Thus that savings account, which gives me ridiculously-low-but-better-than-nothing interest on deposits, has become my “reserve” bank account, and I have a spreadsheet tracking it with all my wonderful “needs” category (see Table 1). Each category of fixed expenses has two columns: the first to enter money being deposited or taken from that category and the second for the balance within that category. Each payday has two rows: one to deposit the amounts and one to withdraw the amounts. And there’s an extra row for the first business day of every month to record the interest that the bank pays me, which goes into a “contingency” savings set of columns that I try to keep at $1,000 at all times. Despite what I’m about to tell you below, I recommend that you give yourself that float even if you’re in debt repayment mode.
The “Reserve” Account: Implementing the Yearly Approach to Budgeting
You need to find a point in time — normally a day or two before the payday when you want to start your budget to get out and stay out of debt — to set the counter for each of your need categories to zero — that is, make sure you have what you ought to have right now in each category.
To achieve this, you need to find out exactly how much cash you have on hand at this moment, excluding what should have cleared your account but hasn’t yet for whatever reason. That amount might be insufficient to reset your counters to zero but you’ll just have to borrow the difference. That idea might sound crazy on the surface but that’s exactly what you would have done before you embarked on the budgeting backwagon, except now you’re promising to yourself that this is going to be the last time you’re ever going to borrow from Peter to pay Paul.
As I mentioned in Part 3 of this series, if you have any accessible savings, namely those that aren’t tied up in an RRSP or non-refundable GICs, you need to count them as “cash on hand” because they have no significance when you owe far more than what you have.
So true is this statement that even if you do have a non-registered, non-refundable GIC, you should think long and hard. Isn’t it worth foregoing the interest for cashing it in before maturity if doing so will bring the date you’ll be reaching debt-free status closer, and by how much would you be delaying that date if you don’t cash it in now? How much more interest will you have to pay on your debt for not putting this GIC in the till now? Indeed, the odds are virtually nil that you’ll earn more interest by leaving that GIC mature rather than cashing it in now. If this non-refundable GIC is with the same bank as where you have (or are planning to have) your LoC, you might have more luck in being released from such a GIC, especially if the bank knows what you’re trying to achieve and understands that you’re not just being a flake.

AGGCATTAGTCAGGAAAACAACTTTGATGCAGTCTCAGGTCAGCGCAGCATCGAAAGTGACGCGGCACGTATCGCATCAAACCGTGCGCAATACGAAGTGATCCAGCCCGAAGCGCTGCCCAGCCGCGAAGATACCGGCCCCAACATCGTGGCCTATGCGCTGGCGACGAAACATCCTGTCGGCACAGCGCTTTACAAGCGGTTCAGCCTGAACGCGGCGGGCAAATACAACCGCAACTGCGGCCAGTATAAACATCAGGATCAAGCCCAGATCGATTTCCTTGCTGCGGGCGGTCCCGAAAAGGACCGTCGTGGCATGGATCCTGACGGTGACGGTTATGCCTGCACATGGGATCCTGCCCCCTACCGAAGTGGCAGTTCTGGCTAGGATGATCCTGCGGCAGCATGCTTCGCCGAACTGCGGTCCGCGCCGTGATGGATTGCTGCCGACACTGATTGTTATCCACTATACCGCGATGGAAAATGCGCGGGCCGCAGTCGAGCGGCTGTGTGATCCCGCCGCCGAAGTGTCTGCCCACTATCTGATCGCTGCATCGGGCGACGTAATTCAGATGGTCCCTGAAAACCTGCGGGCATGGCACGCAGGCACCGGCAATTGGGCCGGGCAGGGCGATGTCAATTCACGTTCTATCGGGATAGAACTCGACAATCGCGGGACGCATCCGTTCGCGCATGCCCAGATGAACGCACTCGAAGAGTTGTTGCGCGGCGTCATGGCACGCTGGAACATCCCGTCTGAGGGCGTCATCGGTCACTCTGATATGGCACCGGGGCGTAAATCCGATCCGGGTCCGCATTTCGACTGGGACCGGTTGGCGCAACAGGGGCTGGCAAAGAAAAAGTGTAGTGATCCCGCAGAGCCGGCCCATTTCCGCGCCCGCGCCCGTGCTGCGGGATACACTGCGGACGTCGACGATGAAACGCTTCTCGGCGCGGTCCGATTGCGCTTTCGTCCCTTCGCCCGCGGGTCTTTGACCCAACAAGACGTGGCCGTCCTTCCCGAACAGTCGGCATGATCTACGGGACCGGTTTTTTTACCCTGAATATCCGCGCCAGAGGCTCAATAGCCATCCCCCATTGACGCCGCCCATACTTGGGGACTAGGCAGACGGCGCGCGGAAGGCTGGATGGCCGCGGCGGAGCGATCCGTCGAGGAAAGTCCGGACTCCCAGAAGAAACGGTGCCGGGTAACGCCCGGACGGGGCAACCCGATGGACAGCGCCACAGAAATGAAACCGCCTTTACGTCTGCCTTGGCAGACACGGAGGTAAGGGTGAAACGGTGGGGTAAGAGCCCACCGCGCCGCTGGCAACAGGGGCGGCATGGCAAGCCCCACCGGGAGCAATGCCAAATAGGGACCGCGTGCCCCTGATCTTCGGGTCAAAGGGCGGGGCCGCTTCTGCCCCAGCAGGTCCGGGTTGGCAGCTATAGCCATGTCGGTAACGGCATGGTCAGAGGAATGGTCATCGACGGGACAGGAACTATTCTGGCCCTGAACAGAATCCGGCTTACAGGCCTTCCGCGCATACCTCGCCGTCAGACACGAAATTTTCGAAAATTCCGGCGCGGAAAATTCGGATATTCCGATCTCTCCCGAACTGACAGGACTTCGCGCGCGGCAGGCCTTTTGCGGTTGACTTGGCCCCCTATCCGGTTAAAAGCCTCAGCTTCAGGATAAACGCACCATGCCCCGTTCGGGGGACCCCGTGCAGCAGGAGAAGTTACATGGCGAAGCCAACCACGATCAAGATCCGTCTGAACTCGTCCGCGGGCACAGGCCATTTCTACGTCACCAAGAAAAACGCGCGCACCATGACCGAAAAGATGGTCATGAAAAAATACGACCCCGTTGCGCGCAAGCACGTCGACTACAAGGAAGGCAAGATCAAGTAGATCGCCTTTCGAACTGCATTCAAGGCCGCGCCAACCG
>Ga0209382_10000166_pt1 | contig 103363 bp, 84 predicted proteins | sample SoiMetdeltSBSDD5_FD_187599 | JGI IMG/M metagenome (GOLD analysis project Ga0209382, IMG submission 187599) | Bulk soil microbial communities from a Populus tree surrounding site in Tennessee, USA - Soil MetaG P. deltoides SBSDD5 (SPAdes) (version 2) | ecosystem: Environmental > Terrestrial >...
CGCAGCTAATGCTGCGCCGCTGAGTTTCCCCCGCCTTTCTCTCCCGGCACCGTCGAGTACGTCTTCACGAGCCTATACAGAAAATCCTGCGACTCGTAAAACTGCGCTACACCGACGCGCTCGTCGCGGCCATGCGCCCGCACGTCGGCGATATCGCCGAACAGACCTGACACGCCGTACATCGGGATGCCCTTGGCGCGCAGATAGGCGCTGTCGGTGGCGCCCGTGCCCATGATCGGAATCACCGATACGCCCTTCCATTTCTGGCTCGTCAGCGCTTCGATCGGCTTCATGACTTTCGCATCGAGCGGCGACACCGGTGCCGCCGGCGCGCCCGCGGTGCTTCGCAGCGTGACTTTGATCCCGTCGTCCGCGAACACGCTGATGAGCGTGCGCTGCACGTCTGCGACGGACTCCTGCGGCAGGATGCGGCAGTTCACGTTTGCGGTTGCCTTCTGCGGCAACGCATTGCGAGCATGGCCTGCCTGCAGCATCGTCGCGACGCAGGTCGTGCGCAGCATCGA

Table 1–The Reserve Account
In this example, I’m pretending that I’m starting my budget on the period of 10 Nov 2016. I’m only showing 3 categories due to space limitations and I’m skipping the monthly row where I record the interest I receive and automatically move to savings.
I currently have 13 “needs” column set in my real spreadsheet. The last set of columns — with three columns instead of just two — allows me to manually enter whatever is left over from the paycheque that will go toward debt repayment (when you’re paying off debt) or savings (once you’re in the clear). Plus as I just mentioned, I also keep a loose $1,000 in this account as a contingency fund that I can dip into for unforeseen expenses, which I bring back to $1,000 as soon as possible even if it means less debt repayment (or real savings in my case) during the next period or two.
The first step is to go down the “+/-” column, one category at a time, to enter as a negative the amount that must go out (that is, be returned to your chequing account) in each “Amounts due” row — but leave it blank if nothing is to come out during that period. To do this, I found it helpful to map it out on a sheet of paper. On the page, one row represented a category and, next to it, I would list the due dates. For example, I had “Electricity: 17 Feb, 17 Apr, 17 Jun, 17 Aug, 17 Oct, 17 Dec,” but I simplified in cases like “Rent: 1st of month” or “Car Insurance: 19th of month.” I also had a perpetual online calendar handy to keep track of when those dates fell on a Saturday, Sunday or holiday so that I could advance the date of payment to the next business day, which sometimes meant that a payment due at first glance in a given period should be advanced to the next period. This is more likely to happen around end-of-year holidays.
Then, go back to the top and, in the same category column but in the “Reserve” rows, enter the amount that should have been contributed by paycheque (see Table 2). The further into the future you go, the better, although I don’t know too many people who are as compulsive as I am and will go 10 years ahead.